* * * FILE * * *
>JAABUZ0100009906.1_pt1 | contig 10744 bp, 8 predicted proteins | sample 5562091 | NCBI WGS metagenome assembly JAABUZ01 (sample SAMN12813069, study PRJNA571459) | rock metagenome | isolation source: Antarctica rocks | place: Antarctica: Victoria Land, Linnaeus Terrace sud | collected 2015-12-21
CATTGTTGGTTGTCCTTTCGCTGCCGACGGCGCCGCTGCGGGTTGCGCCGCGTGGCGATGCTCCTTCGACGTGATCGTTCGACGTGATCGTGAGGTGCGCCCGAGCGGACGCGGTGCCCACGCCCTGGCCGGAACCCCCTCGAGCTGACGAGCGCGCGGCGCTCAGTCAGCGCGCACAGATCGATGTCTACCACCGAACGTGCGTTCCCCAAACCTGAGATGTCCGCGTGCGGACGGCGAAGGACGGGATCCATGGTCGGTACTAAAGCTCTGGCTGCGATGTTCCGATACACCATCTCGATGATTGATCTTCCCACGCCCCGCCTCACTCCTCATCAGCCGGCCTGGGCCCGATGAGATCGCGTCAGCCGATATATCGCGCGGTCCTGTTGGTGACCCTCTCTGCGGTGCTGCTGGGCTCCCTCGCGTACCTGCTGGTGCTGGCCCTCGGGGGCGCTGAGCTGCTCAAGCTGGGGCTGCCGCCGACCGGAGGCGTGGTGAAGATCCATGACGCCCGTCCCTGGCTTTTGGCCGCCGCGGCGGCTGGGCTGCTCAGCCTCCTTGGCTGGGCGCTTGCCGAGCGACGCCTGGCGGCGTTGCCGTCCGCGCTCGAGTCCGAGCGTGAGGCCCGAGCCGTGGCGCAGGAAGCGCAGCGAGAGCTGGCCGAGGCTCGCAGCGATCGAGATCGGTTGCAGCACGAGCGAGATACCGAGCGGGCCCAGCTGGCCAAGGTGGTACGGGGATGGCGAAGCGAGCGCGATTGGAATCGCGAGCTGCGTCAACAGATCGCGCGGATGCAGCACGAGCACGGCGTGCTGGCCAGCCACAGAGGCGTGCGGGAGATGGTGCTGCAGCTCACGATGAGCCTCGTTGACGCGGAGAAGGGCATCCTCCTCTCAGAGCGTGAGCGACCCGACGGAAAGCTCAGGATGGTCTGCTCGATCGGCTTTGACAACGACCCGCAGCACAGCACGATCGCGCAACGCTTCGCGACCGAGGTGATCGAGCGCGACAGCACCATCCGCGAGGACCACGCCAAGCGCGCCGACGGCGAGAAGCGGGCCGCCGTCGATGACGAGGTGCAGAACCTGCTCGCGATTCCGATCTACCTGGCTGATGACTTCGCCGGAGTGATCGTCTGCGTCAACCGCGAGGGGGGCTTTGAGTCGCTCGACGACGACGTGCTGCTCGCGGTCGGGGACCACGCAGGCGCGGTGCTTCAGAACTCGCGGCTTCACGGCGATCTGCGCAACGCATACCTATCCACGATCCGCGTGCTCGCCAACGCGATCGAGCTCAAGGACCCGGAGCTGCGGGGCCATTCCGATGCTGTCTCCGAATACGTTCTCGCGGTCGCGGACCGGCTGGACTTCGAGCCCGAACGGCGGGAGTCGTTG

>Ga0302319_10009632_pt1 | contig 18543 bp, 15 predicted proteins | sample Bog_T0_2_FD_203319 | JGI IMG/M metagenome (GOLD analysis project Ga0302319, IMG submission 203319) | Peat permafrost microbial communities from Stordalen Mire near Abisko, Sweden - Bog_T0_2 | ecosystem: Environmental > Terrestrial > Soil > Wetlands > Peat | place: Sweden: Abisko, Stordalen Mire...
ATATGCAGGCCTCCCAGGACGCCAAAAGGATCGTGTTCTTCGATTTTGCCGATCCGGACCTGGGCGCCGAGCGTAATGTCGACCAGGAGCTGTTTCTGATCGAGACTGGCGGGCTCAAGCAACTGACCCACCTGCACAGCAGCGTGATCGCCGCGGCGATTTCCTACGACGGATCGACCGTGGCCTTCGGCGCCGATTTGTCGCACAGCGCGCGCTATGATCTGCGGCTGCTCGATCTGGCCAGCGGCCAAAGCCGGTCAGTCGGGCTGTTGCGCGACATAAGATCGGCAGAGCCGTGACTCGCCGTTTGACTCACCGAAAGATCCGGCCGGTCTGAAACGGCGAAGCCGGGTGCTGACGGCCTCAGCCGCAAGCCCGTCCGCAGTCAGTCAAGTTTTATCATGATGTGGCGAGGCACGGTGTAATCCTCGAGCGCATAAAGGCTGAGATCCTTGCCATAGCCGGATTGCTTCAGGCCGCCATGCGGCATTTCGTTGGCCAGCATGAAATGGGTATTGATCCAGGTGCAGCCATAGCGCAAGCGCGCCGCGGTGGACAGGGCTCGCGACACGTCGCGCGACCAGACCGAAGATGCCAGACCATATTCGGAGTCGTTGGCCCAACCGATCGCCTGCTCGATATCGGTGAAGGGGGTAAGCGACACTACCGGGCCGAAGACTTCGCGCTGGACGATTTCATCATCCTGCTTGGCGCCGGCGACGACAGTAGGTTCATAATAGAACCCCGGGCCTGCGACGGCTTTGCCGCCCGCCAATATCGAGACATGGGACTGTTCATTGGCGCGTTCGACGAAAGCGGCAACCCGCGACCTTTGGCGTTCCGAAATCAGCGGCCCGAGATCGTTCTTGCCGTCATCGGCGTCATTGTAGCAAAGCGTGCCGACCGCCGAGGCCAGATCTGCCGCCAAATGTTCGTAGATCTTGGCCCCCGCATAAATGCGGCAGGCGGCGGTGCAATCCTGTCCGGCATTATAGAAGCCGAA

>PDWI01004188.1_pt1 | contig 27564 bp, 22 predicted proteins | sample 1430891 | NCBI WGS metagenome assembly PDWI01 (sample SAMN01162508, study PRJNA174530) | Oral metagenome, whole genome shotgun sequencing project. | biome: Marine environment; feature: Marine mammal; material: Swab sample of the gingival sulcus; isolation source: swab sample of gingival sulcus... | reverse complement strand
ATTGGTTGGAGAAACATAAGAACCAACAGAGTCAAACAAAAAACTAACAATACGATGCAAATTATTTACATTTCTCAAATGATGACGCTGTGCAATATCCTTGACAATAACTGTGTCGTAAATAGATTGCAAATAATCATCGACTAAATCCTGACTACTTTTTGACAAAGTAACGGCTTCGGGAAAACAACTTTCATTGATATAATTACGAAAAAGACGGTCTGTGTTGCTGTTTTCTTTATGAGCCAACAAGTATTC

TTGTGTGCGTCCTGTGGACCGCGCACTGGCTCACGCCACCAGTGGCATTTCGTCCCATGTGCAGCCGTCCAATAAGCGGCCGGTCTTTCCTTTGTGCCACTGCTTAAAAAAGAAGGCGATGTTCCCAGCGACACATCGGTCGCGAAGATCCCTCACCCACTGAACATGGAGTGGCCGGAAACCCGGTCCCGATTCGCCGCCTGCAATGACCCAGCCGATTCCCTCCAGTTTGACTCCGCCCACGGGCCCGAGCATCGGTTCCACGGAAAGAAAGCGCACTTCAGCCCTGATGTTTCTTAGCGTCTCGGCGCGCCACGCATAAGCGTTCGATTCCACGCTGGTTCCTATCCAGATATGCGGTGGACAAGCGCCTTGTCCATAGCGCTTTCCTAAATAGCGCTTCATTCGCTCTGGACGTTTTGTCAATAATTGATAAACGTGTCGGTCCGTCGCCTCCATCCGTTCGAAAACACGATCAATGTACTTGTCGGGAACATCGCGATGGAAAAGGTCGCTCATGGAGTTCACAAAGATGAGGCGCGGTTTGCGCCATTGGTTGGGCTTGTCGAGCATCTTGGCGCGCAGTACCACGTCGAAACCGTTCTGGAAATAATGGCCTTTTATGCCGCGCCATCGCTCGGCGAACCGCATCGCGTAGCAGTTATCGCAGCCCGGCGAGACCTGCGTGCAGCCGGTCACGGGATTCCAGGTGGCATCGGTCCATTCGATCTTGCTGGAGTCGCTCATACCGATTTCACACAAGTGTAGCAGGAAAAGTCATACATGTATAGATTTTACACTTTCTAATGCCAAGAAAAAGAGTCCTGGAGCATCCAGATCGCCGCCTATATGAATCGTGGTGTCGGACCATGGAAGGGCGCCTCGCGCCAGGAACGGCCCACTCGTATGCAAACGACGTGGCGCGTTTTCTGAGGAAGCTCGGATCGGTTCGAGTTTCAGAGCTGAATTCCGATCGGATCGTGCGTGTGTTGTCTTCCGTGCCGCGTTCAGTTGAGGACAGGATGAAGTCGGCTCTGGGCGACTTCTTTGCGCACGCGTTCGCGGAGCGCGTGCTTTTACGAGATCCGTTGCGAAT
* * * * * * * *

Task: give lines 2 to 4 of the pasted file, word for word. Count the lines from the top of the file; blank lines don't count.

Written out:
CATTGTTGGTTGTCCTTTCGCTGCCGACGGCGCCGCTGCGGGTTGCGCCGCGTGGCGATGCTCCTTCGACGTGATCGTTCGACGTGATCGTGAGGTGCGCCCGAGCGGACGCGGTGCCCACGCCCTGGCCGGAACCCCCTCGAGCTGACGAGCGCGCGGCGCTCAGTCAGCGCGCACAGATCGATGTCTACCACCGAACGTGCGTTCCCCAAACCTGAGATGTCCGCGTGCGGACGGCGAAGGACGGGATCCATGGTCGGTACTAAAGCTCTGGCTGCGATGTTCCGATACACCATCTCGATGATTGATCTTCCCACGCCCCGCCTCACTCCTCATCAGCCGGCCTGGGCCCGATGAGATCGCGTCAGCCGATATATCGCGCGGTCCTGTTGGTGACCCTCTCTGCGGTGCTGCTGGGCTCCCTCGCGTACCTGCTGGTGCTGGCCCTCGGGGGCGCTGAGCTGCTCAAGCTGGGGCTGCCGCCGACCGGAGGCGTGGTGAAGATCCATGACGCCCGTCCCTGGCTTTTGGCCGCCGCGGCGGCTGGGCTGCTCAGCCTCCTTGGCTGGGCGCTTGCCGAGCGACGCCTGGCGGCGTTGCCGTCCGCGCTCGAGTCCGAGCGTGAGGCCCGAGCCGTGGCGCAGGAAGCGCAGCGAGAGCTGGCCGAGGCTCGCAGCGATCGAGATCGGTTGCAGCACGAGCGAGATACCGAGCGGGCCCAGCTGGCCAAGGTGGTACGGGGATGGCGAAGCGAGCGCGATTGGAATCGCGAGCTGCGTCAACAGATCGCGCGGATGCAGCACGAGCACGGCGTGCTGGCCAGCCACAGAGGCGTGCGGGAGATGGTGCTGCAGCTCACGATGAGCCTCGTTGACGCGGAGAAGGGCATCCTCCTCTCAGAGCGTGAGCGACCCGACGGAAAGCTCAGGATGGTCTGCTCGATCGGCTTTGACAACGACCCGCAGCACAGCACGATCGCGCAACGCTTCGCGACCGAGGTGATCGAGCGCGACAGCACCATCCGCGAGGACCACGCCAAGCGCGCCGACGGCGAGAAGCGGGCCGCCGTCGATGACGAGGTGCAGAACCTGCTCGCGATTCCGATCTACCTGGCTGATGACTTCGCCGGAGTGATCGTCTGCGTCAACCGCGAGGGGGGCTTTGAGTCGCTCGACGACGACGTGCTGCTCGCGGTCGGGGACCACGCAGGCGCGGTGCTTCAGAACTCGCGGCTTCACGGCGATCTGCGCAACGCATACCTATCCACGATCCGCGTGCTCGCCAACGCGATCGAGCTCAAGGACCCGGAGCTGCGGGGCCATTCCGATGCTGTCTCCGAATACGTTCTCGCGGTCGCGGACCGGCTGGACTTCGAGCCCGAACGGCGGGAGTCGTTG

>Ga0302319_10009632_pt1 | contig 18543 bp, 15 predicted proteins | sample Bog_T0_2_FD_203319 | JGI IMG/M metagenome (GOLD analysis project Ga0302319, IMG submission 203319) | Peat permafrost microbial communities from Stordalen Mire near Abisko, Sweden - Bog_T0_2 | ecosystem: Environmental > Terrestrial > Soil > Wetlands > Peat | place: Sweden: Abisko, Stordalen Mire...
ATATGCAGGCCTCCCAGGACGCCAAAAGGATCGTGTTCTTCGATTTTGCCGATCCGGACCTGGGCGCCGAGCGTAATGTCGACCAGGAGCTGTTTCTGATCGAGACTGGCGGGCTCAAGCAACTGACCCACCTGCACAGCAGCGTGATCGCCGCGGCGATTTCCTACGACGGATCGACCGTGGCCTTCGGCGCCGATTTGTCGCACAGCGCGCGCTATGATCTGCGGCTGCTCGATCTGGCCAGCGGCCAAAGCCGGTCAGTCGGGCTGTTGCGCGACATAAGATCGGCAGAGCCGTGACTCGCCGTTTGACTCACCGAAAGATCCGGCCGGTCTGAAACGGCGAAGCCGGGTGCTGACGGCCTCAGCCGCAAGCCCGTCCGCAGTCAGTCAAGTTTTATCATGATGTGGCGAGGCACGGTGTAATCCTCGAGCGCATAAAGGCTGAGATCCTTGCCATAGCCGGATTGCTTCAGGCCGCCATGCGGCATTTCGTTGGCCAGCATGAAATGGGTATTGATCCAGGTGCAGCCATAGCGCAAGCGCGCCGCGGTGGACAGGGCTCGCGACACGTCGCGCGACCAGACCGAAGATGCCAGACCATATTCGGAGTCGTTGGCCCAACCGATCGCCTGCTCGATATCGGTGAAGGGGGTAAGCGACACTACCGGGCCGAAGACTTCGCGCTGGACGATTTCATCATCCTGCTTGGCGCCGGCGACGACAGTAGGTTCATAATAGAACCCCGGGCCTGCGACGGCTTTGCCGCCCGCCAATATCGAGACATGGGACTGTTCATTGGCGCGTTCGACGAAAGCGGCAACCCGCGACCTTTGGCGTTCCGAAATCAGCGGCCCGAGATCGTTCTTGCCGTCATCGGCGTCATTGTAGCAAAGCGTGCCGACCGCCGAGGCCAGATCTGCCGCCAAATGTTCGTAGATCTTGGCCCCCGCATAAATGCGGCAGGCGGCGGTGCAATCCTGTCCGGCATTATAGAAGCCGAA